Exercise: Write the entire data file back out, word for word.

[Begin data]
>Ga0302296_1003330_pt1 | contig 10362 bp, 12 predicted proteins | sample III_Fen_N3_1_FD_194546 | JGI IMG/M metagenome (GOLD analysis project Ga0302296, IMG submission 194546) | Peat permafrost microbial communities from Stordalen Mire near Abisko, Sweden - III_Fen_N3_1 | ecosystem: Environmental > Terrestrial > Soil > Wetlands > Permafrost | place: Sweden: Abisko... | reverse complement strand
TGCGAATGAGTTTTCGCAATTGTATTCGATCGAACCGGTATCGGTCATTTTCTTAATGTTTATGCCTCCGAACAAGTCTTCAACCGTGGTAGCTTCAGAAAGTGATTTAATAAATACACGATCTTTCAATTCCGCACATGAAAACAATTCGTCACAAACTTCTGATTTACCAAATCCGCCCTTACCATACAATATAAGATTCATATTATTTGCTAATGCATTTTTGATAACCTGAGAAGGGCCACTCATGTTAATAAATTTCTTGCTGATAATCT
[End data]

>Ga0302296_1003330_pt1 | contig 10362 bp, 12 predicted proteins | sample III_Fen_N3_1_FD_194546 | JGI IMG/M metagenome (GOLD analysis project Ga0302296, IMG submission 194546) | Peat permafrost microbial communities from Stordalen Mire near Abisko, Sweden - III_Fen_N3_1 | ecosystem: Environmental > Terrestrial > Soil > Wetlands > Permafrost | place: Sweden: Abisko... | reverse complement strand
TGCGAATGAGTTTTCGCAATTGTATTCGATCGAACCGGTATCGGTCATTTTCTTAATGTTTATGCCTCCGAACAAGTCTTCAACCGTGGTAGCTTCAGAAAGTGATTTAATAAATACACGATCTTTCAATTCCGCACATGAAAACAATTCGTCACAAACTTCTGATTTACCAAATCCGCCCTTACCATACAATATAAGATTCATATTATTTGCTAATGCATTTTTGATAACCTGAGAAGGGCCACTCATGTTAATAAATTTCTTGCTGATAATCT